Leslie Townsend of Kinesis Panel kicked off The Festival of NewMR by sharing her predictions for the mobile industry.

Looking back to 2015, 35% of all enterprises developed their own apps, and the number of mobile apps in total grew 58% in the United States. Spurred by this growth, consumers downloaded 180 billion app downloads last year. Flurry Analytics reported that 2015 was the first time that U.S. consumers spent more time per day in non-browser mobile apps than watching television: 198 minutes in apps to 168 minutes of TV. “The app economy is here!” Leslie said.

Looking ahead to the end of 2016, the world will see over 2 billion smartphone users out of 7 billion mobile users. Even a poor country like Bhutan has 85% cell-phone penetration.

Leslie’s predictions:

  1. Security is UGH…ly.” More devices lead to more privacy and security risks. The adoption of HTML5 opens up more security holes. While Millennials are relaxed about the data that they share, they want control—and not security breaches.
  2. More UX researchers.” Yes, design in general is important: companies that invest in great design outperformed the S&P 500 by 228%, according to blog.bloc.io. (Design-centric organizations include Apple, Coca-Cola, Disney, Ford, Herman-Miller, IBM, Intuit, Nike, Starbucks, and Target.) For the mobile experience in particular, design takes the form of creating intuitive interfaces, which is leading to an increase in UX engineers and researchers.
  3. Beaconing is the ‘Basic Black’ of location services.” Beaconing is about understanding what is happening during the shopping experience itself within the physical retail environment, tracking locations within the store (proximity to beacon devices) through an app on the shopper’s device. It’s a new way of engaging with the customer in the store. Think of this as “experience feedback” or “experience measurement,” providing great insight into shopper satisfaction.
  4. Wearables will hold beaconing back (for a while).” Wearables tie in to beaconing because you won’t want to pull out your phone for casual information while shopping. It would be much more convenient to glance at your smartwatch. Yet most wearables companies missed revenue targets in 2015 and face increased competition in 2016. In the long run, though, Analysys Mason forecasts that sales of smart watches, smart bands, smart glasses, and transformables will grow dramatically, from 40 million unit sales in 2015 to just under 190 million unit sales in 2020.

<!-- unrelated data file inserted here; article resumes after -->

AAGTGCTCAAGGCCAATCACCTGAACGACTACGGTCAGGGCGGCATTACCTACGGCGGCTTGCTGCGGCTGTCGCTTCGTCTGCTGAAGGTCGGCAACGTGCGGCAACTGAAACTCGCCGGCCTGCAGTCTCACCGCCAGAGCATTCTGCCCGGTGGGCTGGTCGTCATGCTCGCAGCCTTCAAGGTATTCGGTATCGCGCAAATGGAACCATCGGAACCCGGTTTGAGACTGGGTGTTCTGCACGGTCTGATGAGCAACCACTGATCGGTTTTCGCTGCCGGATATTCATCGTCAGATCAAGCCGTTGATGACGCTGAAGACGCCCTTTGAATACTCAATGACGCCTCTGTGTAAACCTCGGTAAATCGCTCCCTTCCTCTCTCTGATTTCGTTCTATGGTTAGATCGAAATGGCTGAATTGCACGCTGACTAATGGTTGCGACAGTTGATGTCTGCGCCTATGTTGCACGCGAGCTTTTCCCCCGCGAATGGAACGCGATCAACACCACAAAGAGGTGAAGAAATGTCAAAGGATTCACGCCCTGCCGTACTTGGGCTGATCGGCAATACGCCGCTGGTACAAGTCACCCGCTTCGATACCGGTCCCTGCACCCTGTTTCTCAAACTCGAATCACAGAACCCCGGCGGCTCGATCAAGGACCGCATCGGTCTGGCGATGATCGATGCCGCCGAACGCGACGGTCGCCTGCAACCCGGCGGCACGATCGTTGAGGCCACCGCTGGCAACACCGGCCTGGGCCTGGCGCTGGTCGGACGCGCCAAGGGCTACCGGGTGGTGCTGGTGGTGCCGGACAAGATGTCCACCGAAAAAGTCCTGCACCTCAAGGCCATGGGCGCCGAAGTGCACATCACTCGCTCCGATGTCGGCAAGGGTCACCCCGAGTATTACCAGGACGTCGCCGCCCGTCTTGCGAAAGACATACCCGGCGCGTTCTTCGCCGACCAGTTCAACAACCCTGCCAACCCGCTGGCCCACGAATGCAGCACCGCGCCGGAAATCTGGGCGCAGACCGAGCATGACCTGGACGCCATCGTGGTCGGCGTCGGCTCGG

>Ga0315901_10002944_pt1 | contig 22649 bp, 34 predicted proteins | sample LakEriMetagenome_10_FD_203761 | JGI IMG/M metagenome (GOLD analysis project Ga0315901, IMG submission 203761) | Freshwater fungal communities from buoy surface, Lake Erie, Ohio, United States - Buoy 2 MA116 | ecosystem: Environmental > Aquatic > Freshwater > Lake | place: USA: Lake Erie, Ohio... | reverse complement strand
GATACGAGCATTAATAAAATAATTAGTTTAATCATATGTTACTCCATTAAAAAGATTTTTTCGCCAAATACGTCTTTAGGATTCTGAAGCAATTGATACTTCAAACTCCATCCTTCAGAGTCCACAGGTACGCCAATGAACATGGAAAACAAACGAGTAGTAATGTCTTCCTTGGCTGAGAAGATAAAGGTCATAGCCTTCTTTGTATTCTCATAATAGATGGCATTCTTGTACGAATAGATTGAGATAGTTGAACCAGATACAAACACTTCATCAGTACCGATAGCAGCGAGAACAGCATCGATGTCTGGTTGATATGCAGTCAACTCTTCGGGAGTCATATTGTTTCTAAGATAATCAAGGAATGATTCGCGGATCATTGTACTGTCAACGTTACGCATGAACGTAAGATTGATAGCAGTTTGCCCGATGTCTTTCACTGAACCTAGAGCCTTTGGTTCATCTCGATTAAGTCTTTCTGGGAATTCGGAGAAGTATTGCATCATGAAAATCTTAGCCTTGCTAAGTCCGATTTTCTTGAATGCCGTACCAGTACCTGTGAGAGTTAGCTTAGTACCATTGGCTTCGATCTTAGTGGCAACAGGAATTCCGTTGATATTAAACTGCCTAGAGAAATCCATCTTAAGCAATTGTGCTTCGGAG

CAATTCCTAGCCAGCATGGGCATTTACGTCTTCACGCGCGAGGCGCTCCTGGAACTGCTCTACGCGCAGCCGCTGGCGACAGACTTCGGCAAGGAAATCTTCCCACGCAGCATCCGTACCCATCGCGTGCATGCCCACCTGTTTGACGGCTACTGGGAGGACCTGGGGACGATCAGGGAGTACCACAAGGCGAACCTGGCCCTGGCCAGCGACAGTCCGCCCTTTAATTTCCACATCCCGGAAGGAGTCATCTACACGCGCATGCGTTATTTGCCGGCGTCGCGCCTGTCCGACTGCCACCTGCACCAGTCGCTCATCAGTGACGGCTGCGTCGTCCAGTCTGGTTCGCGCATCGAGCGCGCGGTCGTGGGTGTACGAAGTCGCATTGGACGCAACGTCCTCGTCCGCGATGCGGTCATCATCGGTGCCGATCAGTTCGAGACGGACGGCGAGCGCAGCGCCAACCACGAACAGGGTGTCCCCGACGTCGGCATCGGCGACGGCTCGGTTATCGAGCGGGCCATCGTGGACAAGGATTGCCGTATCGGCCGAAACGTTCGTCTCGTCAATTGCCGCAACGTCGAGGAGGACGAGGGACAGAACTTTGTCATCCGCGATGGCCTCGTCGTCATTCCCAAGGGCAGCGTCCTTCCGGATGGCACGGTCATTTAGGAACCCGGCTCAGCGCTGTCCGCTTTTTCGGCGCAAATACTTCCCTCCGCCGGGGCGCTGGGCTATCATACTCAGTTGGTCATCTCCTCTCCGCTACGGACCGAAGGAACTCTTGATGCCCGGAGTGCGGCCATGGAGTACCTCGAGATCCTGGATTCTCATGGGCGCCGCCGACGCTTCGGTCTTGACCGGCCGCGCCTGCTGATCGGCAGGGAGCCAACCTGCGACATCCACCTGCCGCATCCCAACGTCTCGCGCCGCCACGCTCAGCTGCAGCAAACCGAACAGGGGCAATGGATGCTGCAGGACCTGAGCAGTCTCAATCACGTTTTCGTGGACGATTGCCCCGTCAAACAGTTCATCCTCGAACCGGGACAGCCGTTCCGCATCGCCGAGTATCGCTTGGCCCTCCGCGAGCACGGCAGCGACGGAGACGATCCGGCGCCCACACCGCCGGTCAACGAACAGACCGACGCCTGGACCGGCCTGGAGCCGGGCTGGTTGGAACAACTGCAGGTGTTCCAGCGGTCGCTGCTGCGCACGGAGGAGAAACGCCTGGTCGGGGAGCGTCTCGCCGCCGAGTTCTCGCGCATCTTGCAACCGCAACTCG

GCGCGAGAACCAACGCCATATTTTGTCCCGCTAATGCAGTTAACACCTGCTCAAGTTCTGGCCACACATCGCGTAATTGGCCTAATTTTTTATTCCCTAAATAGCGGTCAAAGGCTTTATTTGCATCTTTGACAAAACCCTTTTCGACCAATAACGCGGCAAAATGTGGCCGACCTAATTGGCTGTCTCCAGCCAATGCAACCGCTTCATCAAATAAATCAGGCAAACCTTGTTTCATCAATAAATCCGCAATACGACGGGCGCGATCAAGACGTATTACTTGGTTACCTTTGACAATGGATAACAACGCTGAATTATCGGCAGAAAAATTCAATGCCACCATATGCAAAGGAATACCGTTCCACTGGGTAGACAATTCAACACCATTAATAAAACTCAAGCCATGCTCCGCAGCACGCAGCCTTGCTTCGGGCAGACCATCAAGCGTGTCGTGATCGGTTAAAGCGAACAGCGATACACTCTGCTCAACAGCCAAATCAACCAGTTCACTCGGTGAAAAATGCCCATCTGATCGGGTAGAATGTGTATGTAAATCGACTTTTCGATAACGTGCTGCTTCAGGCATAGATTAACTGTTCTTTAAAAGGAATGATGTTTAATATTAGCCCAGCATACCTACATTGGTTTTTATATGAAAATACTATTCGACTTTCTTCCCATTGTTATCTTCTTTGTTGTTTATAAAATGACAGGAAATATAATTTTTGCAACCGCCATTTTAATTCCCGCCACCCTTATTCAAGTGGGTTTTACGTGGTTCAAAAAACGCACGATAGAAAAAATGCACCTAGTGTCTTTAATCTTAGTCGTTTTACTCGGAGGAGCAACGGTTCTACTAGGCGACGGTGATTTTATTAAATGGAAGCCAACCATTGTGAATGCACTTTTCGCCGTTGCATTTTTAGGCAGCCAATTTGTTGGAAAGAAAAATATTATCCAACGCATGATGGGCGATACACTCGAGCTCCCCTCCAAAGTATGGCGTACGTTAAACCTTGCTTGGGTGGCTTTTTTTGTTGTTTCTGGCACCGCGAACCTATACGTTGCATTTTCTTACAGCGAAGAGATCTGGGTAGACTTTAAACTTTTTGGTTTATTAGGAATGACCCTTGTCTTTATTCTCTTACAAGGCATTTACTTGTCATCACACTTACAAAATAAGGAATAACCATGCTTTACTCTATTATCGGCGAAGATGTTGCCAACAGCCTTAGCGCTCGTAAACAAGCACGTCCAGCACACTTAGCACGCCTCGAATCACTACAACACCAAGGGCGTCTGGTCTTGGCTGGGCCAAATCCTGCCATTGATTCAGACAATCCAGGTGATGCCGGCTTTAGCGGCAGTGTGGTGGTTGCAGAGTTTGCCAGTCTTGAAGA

5. Millennials and beyond will require much more attention.” Known for their obsession with technology, Millennials are a primary driver for changes to the online survey and panel experience, from invitation through to rewards. They want user interfaces more like their apps, easy video submissions, and better research experiences overall. This need means the research industry itself needs to be a consumer of UX research and design!

The continued growth of mobile will have a lasting impact on how and where research is conducted in 2016. Make sure to sign up for NewMR presentations going on all week as part of The Festival of NewMR.

Author Notes:

Jeffrey Henning

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Jeffrey Henning, IPC is a professionally certified researcher and has personally conducted over 1,400 survey research projects. Jeffrey is a member of the Insights Association and the American Association of Public Opinion Researchers. In 2012, he was the inaugural winner of the MRA’s Impact award, which “recognizes an industry professional, team or organization that has demonstrated tremendous vision, leadership, and innovation, within the past year, that has led to advances in the marketing research profession.” In 2022, the Insights Association named him an IPC Laureate. Before founding Researchscape in 2012, Jeffrey co-founded Perseus Development Corporation in 1993, which introduced the first web-survey software, and Vovici in 2006, which pioneered the enterprise-feedback management category. A 35-year veteran of the research industry, he began his career as an industry analyst for an Inc. 500 research firm.